[1] These findings are clearly inconsistent. If the noise and visibility of the autotruck were sufficient warning of its approach, then the defendant by reason of failure to give further warning was not guilty of negligence proximately causing the injury. (Herzig v. Sandberg, 54 Mont. 538,

Page 781

[172 P. 173]; Van Dyke v. Johnson, 82 Wn. 377, [144 P. 540]; Schultz v. Starr, 180 Iowa, 1319, [164 N.W. 163, 165] Prebe v. Crandall (Mo. App.), 187 S.W. 605.)

In other words, they could not both be guilty of culpable negligence in this particular. If the movement and noise of the machine were sufficient to give the plaintiff notice of his danger, no obligation rested on the defendant to give further warning and his failure to do so was not actionable negligence. On the other hand, if, as the court has found, the accident occurred by reason of negligent failure of the defendant to give sufficient warning, it must follow that the movement and noise of the machine did not, and were not sufficient, to warn the plaintiff of his danger, and he could not be guilty of negligence in failing to observe or heed the same.

Then again, the court has found as further ground of the plaintiff’s contributory negligence that he “rode his tricycle down the driveway and into the street and under and against the defendant’s truck.”

[2] This is certainly a different and prejudicially conflicting finding from the other finding that the said truck was backed “across said street in a westerly and southerly direction,” and “then and there collided violently with plaintiff and his tricycle, which latter the said minor, Louis Zechiel, had brought to a stop at a point several feet before reaching the middle of the street,” and that defendant “propelled said truck against said tricycle.” It may well follow that the court’s conclusion of contributory negligence is based on the finding that plaintiff ran his tricycle “into the street and under and against defendant’s truck,” a finding radically at variance with the other findings that the defendant backed and propelled said truck against said tricycle, and collided violently with plaintiff and his tricycle which had already been brought to a stop near the middle of the street.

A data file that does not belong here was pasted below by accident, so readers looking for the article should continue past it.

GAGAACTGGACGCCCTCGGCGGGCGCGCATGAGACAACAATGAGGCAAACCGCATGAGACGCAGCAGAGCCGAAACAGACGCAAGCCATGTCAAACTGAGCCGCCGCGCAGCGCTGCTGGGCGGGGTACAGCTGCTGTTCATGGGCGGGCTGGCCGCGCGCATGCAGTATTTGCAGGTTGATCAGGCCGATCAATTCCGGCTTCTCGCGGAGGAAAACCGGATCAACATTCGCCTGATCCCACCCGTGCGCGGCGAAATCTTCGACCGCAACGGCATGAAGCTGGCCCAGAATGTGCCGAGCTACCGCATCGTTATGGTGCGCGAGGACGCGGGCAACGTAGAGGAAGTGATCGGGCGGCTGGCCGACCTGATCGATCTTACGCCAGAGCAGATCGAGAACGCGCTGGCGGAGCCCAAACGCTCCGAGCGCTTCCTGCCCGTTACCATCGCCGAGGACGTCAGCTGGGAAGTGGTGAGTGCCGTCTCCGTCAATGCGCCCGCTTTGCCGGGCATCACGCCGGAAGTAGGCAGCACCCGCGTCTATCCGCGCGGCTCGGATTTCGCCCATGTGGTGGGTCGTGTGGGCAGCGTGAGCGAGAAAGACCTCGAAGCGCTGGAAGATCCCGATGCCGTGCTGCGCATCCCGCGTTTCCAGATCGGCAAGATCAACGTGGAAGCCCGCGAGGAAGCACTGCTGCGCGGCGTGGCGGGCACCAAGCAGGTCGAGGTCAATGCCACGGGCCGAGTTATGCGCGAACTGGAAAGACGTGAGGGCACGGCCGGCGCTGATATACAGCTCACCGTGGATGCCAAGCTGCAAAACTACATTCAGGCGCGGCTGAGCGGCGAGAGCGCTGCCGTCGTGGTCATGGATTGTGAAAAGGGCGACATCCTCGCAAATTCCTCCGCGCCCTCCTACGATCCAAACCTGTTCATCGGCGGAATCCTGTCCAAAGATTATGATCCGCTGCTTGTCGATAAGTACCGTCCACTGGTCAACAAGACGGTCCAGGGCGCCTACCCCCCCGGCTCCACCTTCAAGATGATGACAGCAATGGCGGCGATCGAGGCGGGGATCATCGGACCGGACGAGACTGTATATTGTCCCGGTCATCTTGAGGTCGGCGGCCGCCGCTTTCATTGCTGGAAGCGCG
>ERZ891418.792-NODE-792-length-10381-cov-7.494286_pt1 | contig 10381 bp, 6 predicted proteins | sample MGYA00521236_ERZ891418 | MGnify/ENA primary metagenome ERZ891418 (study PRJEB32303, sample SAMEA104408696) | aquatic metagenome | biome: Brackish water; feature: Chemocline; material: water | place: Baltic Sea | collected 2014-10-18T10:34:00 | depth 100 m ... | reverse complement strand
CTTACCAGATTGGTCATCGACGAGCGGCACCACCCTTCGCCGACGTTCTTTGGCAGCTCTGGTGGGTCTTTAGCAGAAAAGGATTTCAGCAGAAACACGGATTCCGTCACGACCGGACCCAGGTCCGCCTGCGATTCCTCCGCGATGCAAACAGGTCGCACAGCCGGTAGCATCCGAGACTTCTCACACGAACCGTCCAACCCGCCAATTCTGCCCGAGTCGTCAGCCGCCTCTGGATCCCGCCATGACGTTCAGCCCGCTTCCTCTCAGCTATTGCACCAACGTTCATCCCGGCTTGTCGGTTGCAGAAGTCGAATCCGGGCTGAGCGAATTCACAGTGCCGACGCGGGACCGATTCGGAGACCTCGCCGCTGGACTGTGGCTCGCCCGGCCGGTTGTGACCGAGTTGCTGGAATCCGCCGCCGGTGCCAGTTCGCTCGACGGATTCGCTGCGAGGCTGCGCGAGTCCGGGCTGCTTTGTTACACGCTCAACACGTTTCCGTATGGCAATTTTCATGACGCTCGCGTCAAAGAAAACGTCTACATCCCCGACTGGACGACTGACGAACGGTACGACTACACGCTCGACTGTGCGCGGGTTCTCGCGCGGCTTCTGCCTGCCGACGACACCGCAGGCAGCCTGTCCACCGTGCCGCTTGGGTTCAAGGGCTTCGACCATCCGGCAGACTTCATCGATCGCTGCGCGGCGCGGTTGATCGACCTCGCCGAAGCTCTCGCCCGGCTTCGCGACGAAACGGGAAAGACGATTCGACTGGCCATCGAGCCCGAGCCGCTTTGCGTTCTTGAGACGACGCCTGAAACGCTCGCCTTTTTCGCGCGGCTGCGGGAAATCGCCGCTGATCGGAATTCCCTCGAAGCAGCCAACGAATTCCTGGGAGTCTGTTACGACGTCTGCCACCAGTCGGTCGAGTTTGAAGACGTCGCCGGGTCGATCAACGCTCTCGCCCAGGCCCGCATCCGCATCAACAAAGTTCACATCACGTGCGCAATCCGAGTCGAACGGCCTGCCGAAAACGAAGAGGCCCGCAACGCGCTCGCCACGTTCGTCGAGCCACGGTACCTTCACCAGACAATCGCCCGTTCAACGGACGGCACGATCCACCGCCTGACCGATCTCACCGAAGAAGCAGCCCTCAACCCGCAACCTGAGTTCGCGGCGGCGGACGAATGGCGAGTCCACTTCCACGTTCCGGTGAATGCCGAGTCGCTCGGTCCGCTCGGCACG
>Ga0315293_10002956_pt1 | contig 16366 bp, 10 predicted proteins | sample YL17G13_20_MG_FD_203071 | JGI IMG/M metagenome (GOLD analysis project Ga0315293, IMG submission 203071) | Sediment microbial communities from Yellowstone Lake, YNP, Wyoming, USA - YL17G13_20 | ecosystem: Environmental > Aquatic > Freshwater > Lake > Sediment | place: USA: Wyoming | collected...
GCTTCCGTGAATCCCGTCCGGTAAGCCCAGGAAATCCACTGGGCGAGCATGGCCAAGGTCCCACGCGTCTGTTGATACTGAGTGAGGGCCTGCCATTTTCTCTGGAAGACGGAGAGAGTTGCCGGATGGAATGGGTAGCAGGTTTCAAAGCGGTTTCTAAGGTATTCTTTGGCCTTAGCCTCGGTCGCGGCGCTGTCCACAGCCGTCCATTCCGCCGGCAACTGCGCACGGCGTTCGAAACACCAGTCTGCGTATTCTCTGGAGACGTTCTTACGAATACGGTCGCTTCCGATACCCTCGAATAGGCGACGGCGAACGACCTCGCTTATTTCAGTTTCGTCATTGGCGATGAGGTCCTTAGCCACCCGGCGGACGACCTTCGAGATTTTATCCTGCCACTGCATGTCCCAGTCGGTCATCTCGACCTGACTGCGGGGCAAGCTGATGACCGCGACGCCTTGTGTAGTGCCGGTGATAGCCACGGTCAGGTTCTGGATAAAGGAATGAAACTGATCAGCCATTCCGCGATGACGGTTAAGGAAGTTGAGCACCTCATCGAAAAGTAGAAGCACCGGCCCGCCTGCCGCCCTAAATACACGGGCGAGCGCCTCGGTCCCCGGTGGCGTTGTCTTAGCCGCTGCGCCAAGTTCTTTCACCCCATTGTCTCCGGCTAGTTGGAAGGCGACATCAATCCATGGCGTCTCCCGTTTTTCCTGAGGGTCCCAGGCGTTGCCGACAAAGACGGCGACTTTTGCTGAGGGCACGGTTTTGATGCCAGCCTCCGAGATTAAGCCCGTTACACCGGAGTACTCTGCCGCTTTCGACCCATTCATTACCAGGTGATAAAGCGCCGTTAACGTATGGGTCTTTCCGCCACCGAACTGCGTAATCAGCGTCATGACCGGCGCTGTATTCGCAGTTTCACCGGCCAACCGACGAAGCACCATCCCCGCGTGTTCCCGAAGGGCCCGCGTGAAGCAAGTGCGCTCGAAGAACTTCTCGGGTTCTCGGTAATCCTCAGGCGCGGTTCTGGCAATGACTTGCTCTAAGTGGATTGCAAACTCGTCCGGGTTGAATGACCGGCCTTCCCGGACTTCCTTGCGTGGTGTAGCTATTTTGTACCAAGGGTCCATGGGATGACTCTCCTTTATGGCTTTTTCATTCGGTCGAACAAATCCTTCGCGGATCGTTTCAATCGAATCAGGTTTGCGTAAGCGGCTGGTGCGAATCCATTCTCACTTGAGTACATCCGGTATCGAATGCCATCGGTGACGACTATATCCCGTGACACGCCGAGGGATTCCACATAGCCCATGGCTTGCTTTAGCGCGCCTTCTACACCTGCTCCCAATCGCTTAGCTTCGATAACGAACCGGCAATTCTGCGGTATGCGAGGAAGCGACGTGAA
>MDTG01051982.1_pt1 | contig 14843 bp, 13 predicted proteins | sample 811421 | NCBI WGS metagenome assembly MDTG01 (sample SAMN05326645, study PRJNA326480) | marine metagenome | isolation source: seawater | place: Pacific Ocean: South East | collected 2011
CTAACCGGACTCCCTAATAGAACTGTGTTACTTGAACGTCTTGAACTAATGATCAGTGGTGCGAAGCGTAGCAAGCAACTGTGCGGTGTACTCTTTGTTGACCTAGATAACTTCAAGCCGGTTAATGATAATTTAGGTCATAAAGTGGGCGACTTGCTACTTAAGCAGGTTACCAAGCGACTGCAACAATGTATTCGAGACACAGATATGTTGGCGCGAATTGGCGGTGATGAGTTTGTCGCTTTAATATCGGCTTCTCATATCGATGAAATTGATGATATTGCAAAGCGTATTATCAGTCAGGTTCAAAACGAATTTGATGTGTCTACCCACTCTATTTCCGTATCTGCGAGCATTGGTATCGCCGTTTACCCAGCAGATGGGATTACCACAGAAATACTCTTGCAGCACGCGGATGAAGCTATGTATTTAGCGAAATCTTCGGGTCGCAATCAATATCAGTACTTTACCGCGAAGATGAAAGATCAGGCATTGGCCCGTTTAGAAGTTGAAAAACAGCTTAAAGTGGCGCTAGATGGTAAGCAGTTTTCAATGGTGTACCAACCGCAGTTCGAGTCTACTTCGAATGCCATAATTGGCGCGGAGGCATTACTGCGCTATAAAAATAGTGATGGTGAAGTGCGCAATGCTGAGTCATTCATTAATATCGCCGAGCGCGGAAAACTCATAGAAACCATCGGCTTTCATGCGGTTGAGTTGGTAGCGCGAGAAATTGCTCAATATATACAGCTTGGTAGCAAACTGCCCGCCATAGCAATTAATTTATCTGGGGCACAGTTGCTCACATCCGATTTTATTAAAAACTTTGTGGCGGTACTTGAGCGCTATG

[3] We think the ultimate fact of contributory negligence as declared by the court cannot be upheld upon these contradictory findings as to the probative facts. If the case rested upon the ultimate finding of contributory negligence in express terms, it might well be argued that in the absence of a transcript of the testimony it must be presumed that there was sufficient evidence to sustain the finding, but here

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the trial court has explicitly set forth the probative facts upon which it relies to establish contributory negligence. The language used is: “That the said injuries received by plaintiff were caused by his own fault, carelessness, and negligence, in this”; and then follows a statement of the specific facts alleged to constitute the negligence, facts which are in plain conflict with other facts in evidence elsewhere found by the court.

Under such circumstances the ultimate declaration of contributory negligence is no more than a conclusion of law deduced from the facts found, and cannot stand unless logically and legally deducible from such specific findings.

In view of these conditions it is unnecessary to determine whether contributory negligence can be attributed to an infant of four and one-half years of age under the circumstances here shown. Even in the absence of the findings in conflict with those relied on to prove such contributory negligence it might well be questioned if the plaintiff, a mere baby, should not be held non sui juris as a matter of law. Presumptively, at least, a child of such tender years could not be held accountable under these conditions. It would require an unusual degree of observation and comprehension to impress upon the consciousness of a child of such tender years that this autotruck was reversing its usual mode of progress and was starting to move backward. The circumstances at least are such as to emphasize the importance of the conflict in the findings in reviewing the conclusions of the trial court.

It was found definitely in this case that the parents and custodian of the child were free from negligence, so that the question of imputed negligence is not involved in this appeal.

The judgment is reversed.

Wilbur, J., Lawlor, J., Lennon, J., and Angellotti, C. J., concurred.